At the 1990 World Figure Skating Championships in Halifax, Nova Scotia, Canada, American Champion Jill Trenary won the world title. Japan’s Midori Ito placed an unheard of 10th in the compulsory figures – unheard of for a defending world champion while Trenary won the segment.
But a short program was a different story. After a perfect skate, Ito jumped into fourth place. However, Trenary downgraded the triple in her triple toe-double toe combo, placing fifth – and third overall. Natalia Lebedeva from the USSR led the ladies free skate – which became a numbers game.
To defend the world title, Ito needed help from other skaters – aka the 6.0 system – entering the free skate. It was a “if this skaters beats this skater but not this skater” situation.
The numbers game calculated in Trenary’s favour, and Ito won the silver medal. However, despite Trenary’s comeback, her win wasn’t the only story of the night.
Trenary’s teammate, Holly Cook, a 19-year-old teenager from Bountiful, Utah made her World Championship debut – and she quietly sat in second place after the short program – and she’d ship off with a bronze medal.
Contrary to popular belief, this wasn’t Cook’s first taste of international victory. In 1986 she won the Coupe des Alpes competition, part of the Nebelhorn Trophy.
Cook competed as a junior in at the 1987 World Juniors, where she placed fourth, weeks after she competed as a senior at NHK placing fourth. On the strength of her compulsory figures, she placed fourth in 1988 and 1989 at the U.S. Nationals. Cook leaped onto the U.S. National World Team for the first time in 1990 to head north to Canada for the World Figure Skating Championships in Halifax.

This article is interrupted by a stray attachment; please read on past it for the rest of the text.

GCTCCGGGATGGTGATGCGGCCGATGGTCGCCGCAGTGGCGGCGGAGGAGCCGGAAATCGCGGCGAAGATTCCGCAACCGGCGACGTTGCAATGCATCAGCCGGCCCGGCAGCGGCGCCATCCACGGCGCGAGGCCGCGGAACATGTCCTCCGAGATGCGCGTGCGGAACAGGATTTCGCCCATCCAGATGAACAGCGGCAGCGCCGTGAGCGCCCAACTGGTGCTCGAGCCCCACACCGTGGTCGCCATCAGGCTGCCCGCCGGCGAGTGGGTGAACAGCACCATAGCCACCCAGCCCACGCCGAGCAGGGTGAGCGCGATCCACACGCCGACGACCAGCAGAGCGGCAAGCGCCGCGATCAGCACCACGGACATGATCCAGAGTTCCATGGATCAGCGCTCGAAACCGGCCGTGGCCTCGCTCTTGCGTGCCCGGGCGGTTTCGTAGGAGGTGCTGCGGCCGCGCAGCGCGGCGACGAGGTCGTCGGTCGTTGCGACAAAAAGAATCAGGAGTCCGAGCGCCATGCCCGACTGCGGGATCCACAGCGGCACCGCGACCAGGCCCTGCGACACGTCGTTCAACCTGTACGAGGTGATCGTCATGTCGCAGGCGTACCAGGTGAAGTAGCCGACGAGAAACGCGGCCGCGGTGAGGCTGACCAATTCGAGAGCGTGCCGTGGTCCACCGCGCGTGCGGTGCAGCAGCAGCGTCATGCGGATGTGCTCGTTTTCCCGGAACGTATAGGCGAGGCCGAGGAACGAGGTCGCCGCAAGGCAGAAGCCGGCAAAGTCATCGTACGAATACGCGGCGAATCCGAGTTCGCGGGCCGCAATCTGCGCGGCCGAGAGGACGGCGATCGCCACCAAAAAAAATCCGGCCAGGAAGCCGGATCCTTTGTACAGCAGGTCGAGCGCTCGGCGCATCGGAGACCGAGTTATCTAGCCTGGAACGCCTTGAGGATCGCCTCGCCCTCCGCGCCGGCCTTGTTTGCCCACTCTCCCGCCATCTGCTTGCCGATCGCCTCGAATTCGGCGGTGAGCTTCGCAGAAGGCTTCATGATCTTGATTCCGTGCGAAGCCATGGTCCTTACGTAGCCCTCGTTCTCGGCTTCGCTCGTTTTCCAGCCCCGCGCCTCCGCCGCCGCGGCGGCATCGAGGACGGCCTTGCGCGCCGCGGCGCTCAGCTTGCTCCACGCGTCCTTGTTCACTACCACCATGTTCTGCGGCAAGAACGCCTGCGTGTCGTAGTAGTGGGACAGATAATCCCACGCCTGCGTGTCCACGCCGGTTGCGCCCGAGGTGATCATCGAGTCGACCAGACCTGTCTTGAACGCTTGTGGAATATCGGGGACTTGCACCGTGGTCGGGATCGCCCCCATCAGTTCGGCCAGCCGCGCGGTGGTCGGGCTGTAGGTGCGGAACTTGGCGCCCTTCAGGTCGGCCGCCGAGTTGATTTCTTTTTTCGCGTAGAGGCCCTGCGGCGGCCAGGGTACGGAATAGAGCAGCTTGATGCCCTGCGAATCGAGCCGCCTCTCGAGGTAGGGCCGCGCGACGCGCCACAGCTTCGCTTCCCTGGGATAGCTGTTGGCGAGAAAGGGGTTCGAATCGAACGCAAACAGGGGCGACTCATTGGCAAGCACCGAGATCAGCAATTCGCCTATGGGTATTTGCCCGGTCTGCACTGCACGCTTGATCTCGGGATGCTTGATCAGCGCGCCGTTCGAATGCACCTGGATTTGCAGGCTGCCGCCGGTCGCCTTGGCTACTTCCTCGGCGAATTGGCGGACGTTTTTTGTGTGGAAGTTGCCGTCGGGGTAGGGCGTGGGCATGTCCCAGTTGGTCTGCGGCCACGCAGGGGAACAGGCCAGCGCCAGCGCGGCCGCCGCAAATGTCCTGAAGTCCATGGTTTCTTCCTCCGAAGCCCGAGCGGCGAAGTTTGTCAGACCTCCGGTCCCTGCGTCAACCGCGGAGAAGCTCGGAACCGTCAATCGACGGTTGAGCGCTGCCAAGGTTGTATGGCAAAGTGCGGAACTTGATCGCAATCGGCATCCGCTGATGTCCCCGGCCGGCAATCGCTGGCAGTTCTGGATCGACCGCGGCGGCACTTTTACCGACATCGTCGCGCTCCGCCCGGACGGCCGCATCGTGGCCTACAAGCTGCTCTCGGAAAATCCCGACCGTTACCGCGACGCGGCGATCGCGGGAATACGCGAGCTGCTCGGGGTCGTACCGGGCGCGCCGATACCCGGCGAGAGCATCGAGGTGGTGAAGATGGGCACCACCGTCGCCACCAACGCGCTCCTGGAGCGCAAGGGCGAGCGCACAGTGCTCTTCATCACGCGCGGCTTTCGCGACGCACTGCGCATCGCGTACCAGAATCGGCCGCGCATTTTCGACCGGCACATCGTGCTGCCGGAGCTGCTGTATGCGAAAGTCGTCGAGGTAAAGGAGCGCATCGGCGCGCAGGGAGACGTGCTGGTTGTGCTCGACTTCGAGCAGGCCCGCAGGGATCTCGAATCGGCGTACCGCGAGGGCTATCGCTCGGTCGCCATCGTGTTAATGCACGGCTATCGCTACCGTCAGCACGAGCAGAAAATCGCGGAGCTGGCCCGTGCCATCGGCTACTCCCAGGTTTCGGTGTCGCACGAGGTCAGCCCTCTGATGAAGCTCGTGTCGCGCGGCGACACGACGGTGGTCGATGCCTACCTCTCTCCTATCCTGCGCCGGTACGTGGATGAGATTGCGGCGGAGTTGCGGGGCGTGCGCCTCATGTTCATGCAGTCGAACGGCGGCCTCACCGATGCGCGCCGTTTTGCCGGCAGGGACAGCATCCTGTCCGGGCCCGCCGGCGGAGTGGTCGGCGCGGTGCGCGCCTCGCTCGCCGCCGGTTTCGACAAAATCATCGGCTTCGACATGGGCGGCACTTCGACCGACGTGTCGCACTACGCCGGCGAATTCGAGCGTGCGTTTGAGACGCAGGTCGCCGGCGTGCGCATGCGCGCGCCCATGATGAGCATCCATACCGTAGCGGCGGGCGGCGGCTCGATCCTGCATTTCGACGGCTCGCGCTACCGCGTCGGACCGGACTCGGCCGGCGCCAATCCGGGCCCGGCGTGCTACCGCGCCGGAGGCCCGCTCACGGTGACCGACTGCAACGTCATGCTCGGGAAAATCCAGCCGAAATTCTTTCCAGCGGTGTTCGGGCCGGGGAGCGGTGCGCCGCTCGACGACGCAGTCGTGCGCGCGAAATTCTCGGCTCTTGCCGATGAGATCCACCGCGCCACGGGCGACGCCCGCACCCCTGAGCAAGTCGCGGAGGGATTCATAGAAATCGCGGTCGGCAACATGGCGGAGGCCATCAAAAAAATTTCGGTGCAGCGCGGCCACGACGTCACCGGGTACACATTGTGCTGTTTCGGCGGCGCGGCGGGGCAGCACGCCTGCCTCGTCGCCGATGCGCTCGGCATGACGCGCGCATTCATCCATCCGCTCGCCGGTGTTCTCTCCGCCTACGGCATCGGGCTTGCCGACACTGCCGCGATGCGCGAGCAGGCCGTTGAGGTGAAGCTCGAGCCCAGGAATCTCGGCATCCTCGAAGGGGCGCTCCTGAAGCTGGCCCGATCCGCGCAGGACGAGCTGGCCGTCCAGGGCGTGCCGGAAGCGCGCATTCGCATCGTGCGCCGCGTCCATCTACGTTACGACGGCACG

After 99 years of slicing of figure eights, 1990 would signal the end for compulsory figures. For a well-known skater, a solid placing could secure their fate in the competition. Cook placed fourth in the compulsories. However, no one could have predicted how the ladies short program would unfold.
When Holly Cook took to the ice, few knew what to expect from the teenager. Cook had a somewhat bizarre jumping style. She would press her hand palms facing forward, fingers up, and once in the jump, she would press her chin to her chest. Despite this, along with minimal choreography, she was a powerful skater, with huge double Axels that floated across the ice.
Although she lacked the refinement of Trenary, she did what the majority of the ladies that night were unable to accomplish – complete the required elements and stay on their feet. Cook earned a well-deserved standing ovation, and a third-place finish in the short, and she headed into the free skate in second-place – one placement ahead of teammate Trenary.
But Cook didn’t have the performance of the night in her free. She landed only two triple jumps, and again, with sparse choreography, she placed fourth in the segment. It was good enough to secure her the bronze medal.
One of the highlights of Cook’s 1990 programs was a travelling two-foot sit-spin that covered the width of the ice. It was a spectacular move that even Toller Cranston commented, “that’s a movement that I have not seen for many years. The last skater that did that was Gord McKellen,” the 1973 to 1975 U.S. men’s champion.
One criticism about Cook’s skating, voiced loudest by Cranston in Halifax, was her lack of choreography. She skated from jump-to-jump with a somewhat erratic style. Her lack of concentration was best demonstrated at the 1988 U.S. Nationals, where Cook seemed to lose her focus near the end of her free program.
If there is a defence for Holly being Holly, seen notably at those U.S. Nationals when she took her bow in the short program, she skates with joy, and not the bland seriousness that can destroy a skater.
During the 1990/1991 season, Cook’s improved her artistry and she place third at Skate Canada. Cook seemed to have listened to the comments and made drastic changes. However, with the elimination of the compulsory figures, she became another skater the world lost. At the 1991 U.S. Nationals she entered into the free skate in fourth place, and after a disastrous long program, she placed sixth overall.
Holly Cook-Tanner, as she goes by now, coaches out of the South Davis Recreation Center in Bountiful, Utah.
There are some figure skaters who make an impact on the sport. They revolutionize it or they make a statement. Cook’s statement was that brief appearance in Halifax, Nova Scotia where she left her impression on the world, and she showed everyone what it’s like to go out there and not take herself too seriously. And she was rewarded for it.
Talk about making a statement.